CfA Colloquium Schedule Spring 2004
 
 05 February 2004

05 February 2004

Speaker: Claire Max (UC Santa Cruz, Lawrence Livermore National Lab.)

Title: Nearby active galactic nuclei seen via adaptive optics at the Keck Telescope

Abstract: In recent years it has become increasingly clear that mergers between galaxies play a critical role in galaxy evolution, in the formation of central black holes, and in the phenomena of active galactic nuclei (AGNs) and quasar activity. The advent of adaptive optics on the new generation of 6-10 m telescopes is making it possible to study nearby AGNs and merging galaxies with spatial resolutions of 10 - 100 pc. In this talk I will describe and discuss observations of NGC 6240 and Cygnus A, archetypes of merging disk galaxies and of powerful radiogalaxies respectively. I will make use of infrared observations using the adaptive optics system on the 10-m Keck Telescope, as well as visible-light observations from the Hubble Space Telescope.

References for students:

  1. Review article: Carilli, C. L. and Barthel, P. D., "Cygnus A," Astron. Astrophys. Rev., 7, 1 (1996)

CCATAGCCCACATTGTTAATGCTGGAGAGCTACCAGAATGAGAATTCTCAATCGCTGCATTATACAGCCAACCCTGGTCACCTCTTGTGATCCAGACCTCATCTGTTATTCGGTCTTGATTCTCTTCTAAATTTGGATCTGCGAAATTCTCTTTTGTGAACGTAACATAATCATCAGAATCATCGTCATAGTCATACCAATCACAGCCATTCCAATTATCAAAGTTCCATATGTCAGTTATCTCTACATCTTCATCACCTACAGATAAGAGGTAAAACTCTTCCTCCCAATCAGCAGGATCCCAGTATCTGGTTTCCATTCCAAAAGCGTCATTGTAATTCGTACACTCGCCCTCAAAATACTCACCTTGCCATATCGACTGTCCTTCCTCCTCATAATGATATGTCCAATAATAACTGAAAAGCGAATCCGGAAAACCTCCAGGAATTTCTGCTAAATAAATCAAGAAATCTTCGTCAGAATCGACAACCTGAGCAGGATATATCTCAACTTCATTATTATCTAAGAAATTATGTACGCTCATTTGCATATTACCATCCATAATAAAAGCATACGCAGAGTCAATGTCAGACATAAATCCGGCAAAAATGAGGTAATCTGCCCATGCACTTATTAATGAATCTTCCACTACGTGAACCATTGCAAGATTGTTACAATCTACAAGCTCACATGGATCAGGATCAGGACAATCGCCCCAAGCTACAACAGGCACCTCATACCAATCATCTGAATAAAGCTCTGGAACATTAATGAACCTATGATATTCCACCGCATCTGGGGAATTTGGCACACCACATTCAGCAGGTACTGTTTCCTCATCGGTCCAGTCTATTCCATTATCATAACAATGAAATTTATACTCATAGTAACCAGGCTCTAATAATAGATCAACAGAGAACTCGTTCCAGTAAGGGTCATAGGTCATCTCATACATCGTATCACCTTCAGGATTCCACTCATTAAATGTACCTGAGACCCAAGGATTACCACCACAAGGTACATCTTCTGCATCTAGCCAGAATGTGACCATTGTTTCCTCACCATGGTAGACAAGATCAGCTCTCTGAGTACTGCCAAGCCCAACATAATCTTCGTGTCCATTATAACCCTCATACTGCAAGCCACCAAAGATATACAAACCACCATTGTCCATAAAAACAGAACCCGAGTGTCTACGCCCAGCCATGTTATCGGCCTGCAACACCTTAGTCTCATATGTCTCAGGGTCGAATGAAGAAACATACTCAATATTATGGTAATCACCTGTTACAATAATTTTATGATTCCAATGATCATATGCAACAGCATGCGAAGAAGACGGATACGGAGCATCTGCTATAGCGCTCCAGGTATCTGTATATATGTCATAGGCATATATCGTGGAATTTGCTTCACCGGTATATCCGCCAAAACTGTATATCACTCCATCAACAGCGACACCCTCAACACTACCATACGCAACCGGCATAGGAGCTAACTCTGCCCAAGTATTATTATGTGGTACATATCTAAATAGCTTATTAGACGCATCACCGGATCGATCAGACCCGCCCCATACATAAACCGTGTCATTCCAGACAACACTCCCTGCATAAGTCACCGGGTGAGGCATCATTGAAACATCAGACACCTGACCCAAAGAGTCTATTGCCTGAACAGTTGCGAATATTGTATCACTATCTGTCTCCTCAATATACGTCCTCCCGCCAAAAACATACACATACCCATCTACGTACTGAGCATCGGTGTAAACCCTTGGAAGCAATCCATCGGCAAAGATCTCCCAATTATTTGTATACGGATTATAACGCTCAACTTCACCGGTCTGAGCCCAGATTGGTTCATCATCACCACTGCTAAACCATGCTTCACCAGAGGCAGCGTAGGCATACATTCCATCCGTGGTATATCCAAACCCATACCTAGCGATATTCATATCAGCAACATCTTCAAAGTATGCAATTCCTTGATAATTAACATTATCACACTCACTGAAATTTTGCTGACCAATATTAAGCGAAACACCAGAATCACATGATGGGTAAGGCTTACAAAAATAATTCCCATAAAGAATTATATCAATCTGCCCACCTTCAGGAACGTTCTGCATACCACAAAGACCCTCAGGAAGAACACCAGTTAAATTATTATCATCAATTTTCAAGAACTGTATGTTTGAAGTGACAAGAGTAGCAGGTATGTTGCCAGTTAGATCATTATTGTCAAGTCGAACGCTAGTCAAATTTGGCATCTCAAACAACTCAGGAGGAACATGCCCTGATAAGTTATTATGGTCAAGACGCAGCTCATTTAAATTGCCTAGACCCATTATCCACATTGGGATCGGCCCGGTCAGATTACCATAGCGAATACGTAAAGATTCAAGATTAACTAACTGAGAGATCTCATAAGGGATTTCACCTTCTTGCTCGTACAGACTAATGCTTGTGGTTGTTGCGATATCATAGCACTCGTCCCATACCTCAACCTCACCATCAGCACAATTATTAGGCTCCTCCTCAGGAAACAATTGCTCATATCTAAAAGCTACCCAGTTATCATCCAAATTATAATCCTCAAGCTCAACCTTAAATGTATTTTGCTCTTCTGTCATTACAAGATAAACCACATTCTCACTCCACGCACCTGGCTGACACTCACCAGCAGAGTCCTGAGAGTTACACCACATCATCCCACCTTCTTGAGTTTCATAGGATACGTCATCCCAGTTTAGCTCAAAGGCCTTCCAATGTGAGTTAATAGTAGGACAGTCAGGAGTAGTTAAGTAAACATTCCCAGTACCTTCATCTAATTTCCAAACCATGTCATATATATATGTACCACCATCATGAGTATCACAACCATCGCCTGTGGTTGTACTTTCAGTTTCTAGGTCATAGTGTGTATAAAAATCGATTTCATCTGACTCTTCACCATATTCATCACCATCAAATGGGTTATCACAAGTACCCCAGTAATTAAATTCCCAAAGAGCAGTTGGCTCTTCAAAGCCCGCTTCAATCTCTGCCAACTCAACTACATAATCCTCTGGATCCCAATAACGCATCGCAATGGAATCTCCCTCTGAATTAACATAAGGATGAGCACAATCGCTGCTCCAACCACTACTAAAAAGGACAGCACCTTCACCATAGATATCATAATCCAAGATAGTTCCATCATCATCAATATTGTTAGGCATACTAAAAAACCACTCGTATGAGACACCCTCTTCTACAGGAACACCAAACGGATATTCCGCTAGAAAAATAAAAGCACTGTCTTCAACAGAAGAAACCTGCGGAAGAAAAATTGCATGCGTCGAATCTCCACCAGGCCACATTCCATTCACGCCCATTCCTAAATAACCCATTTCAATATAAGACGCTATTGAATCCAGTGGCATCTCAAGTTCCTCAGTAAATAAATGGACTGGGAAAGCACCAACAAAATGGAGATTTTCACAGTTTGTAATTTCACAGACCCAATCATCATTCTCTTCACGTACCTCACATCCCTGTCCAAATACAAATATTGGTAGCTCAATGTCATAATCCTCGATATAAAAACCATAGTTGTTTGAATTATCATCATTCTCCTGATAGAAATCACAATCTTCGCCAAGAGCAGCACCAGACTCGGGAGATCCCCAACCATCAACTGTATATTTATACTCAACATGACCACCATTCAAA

2. Young, Andrew J.; Wilson, Andrew S.; Terashima, Yuichi; Arnaud, Keith A.; Smith, David A., "A Chandra XRAY Study of CygnusA. II. The Nucleus," Astrophysical Journal, 564, 176 (2002)
  3. Komossa, S.; Burwitz, V.; Hasinger, G.; Predehl, P.; Kaastra, J. S.; Ikebe, Y., "Discovery of a Binary Active Galactic Nucleus in the Ultraluminous Infrared Galaxy NGC6240 Using Chandra," Astrophysical Journal, 582, L15 (2003)
  4. J. Gerssen, R. P. van der Marel, D. Axon, J. C. Mihos, L. Hernquist, J. E. Barnes, "Hubble Space Telescope Observations of NGC 6240: a Case Study of an Ultra-Luminous Infrared Galaxy with Obscured Activity, " astro-ph/0310029

 
 

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